Rock the Casbar

Rob & Sarah Bell
Thu 10 Jun 2010 13:17

Sunday 6th June


We set off at 7.00 am for our two day trip to Damascus and Palmyra, well we should have done, but there were organisational issues with the coaches, two of which had English speaking guides, one French and a fourth had a German speaking guide. The first catch was that there were too many English speaking passengers for the number of places so a ‘prisoner exchange’ was agreed with the German bus. Then it transpired that our guide had recently been involved in a coach crash and was refusing to sit in the ‘suicide’ chair in the very front of the coach. Finally all was sorted and we set off 40 minutes late, but this time issue was resolved by re-arranging our itinerary somewhat. I was a little concerned about leaving Serafina for two days in such a difficult mooring position, but was hugely reassured to discover that Harken who is a director of Najad and the owner of the Najad 570 in front of us had decided to stay and look after our boat (and possibly his). Can it be that all Najad owners receive such excellent after sales service?


Damascus almost certainly needs no introduction from me. It claims to be the world’s oldest continually inhabited city being over 4000 years old and its place in history is well documented!


We headed straight to Damascus and arrived in the old town with time to visit the house where St Paul was baptised before a huge and very fine lunch in a restaurant also in the old town. We then walked all the way down the road called ‘straight’ until we reached the Hamidiyeh Souk or Bazaar (Casbar is an African term, but it was the best we could do!) The first part we saw was the spice market which was very impressive, but we then were outside the Umayyad Mosque, (The Great Mosque) considered the most famous of Islamic mosques and it became the inspiration for architects for many centuries trying to build its equal. This was originally the site of a Byzantine church and claims still to house the head of John the Baptist and also in the grounds is Saladin’s mausoleum. To enter the mosque we all had to remove shoes of course and the men wearing shorts had to put on skirts and the women had to put on full length robes. The inside of the mosque is cavernous and certainly very impressive. From here we returned to the bazaar and had time to wander the extensive under cover market that it houses. This was every bit as impressive and probably more extensive than Istanbul and although the streets were narrower, the nature of the Syrians makes this a much more enjoyable and relaxing experience as the traders are not constantly ‘in your face’ hassling you to buy. Sarah was a little miffed as we had passed the most interesting looking shops at pace, earlier on the walk from the restaurant.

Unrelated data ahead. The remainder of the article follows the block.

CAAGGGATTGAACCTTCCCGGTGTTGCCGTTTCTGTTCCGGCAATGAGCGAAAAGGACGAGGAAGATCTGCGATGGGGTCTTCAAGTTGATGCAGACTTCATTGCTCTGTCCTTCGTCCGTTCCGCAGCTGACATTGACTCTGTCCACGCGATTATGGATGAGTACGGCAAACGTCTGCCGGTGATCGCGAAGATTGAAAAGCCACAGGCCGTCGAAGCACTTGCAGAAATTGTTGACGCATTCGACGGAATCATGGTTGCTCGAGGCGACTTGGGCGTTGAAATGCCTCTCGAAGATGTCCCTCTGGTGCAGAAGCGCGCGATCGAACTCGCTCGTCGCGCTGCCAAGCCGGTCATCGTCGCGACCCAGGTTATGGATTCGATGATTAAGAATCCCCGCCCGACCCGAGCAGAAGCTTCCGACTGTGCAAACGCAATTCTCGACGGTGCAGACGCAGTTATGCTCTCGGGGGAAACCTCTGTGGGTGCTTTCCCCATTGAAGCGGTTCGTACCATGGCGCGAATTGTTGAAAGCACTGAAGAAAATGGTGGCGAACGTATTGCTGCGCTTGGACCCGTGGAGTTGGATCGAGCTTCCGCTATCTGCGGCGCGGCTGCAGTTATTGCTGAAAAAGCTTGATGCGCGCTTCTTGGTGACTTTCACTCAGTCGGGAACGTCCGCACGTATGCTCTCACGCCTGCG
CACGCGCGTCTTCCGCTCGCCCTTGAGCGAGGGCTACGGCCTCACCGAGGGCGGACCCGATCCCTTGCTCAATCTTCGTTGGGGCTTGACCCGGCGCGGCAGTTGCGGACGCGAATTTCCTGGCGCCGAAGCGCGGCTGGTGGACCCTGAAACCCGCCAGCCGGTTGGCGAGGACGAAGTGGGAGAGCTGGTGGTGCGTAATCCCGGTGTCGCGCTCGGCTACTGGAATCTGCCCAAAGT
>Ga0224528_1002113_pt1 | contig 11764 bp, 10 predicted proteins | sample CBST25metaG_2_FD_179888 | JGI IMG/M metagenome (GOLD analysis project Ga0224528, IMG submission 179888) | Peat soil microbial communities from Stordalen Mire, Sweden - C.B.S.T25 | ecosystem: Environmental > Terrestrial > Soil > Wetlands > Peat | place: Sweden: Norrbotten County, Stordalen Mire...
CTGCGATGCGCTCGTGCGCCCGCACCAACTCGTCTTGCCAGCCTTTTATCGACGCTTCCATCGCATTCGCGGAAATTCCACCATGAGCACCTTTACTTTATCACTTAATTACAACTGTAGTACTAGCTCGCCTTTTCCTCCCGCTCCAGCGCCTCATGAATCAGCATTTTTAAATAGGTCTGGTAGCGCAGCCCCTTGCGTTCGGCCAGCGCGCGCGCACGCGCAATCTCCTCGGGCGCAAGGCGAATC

We ended this part of the day waiting at the agreed to spot to meet the coach which was where the old town meets the new Damascus and we all had a fascinating 20 minutes watching and photographing the incredible scenes at the road junction. It is quite impossible to convey here the extraordinary scenes of multiple lanes of traffic at a huge junction, sort of controlled by lights, but largely regulated by use of the car horn and dogged perseverance. Add to this the cyclists who having absolutely no regard for their own safety, set off at random in any direction choosing any lane or  any direction that suited them best, frequently heading blithely down the wrong way of a dual carriageway. Then to top this all off were the foolhardy occasional pedestrians who just walked, ran or stood still in fearless attempts to cross the junction at all the wrong times. The photos we took do no justice to this chaotic scene, but it was quite an experience to watch.


We were whisked off to our 5 star hotel to shower and change before heading back to the Old Town for dinner in another restaurant. The stars are not issued quite as pedantically as they are in Europe, but nevertheless this was a nice clean hotel on the road to the airport with its own golf course! So once again we found ourselves eating too much food but this was broken up with some entertainment which was headed up by a belly dancer who livened things up. She was followed by a chap who performed a whirling dervish dance, which was nothing like the full performance we had seen in Cappadocia, however he span at a much faster rate and it is impossible not to be both fascinated and very impressed by their ability to keep spinning for so long with their eyes shut and not end up crashing into everything! But he returned minutes later to perform something quite unique and although it was based on the same spinning technique, his special rainbow coloured  costume lit with tiny lights allowed him to deliver a stunning and dramatic performance which had us all on our feet in admiration. (yes of course I had forgotten to take the camera!)


We returned to the hotel fairly weary and very full of food and all set our alarms for 5.00am as we have a long day ahead tomorrow.


Photos and full log at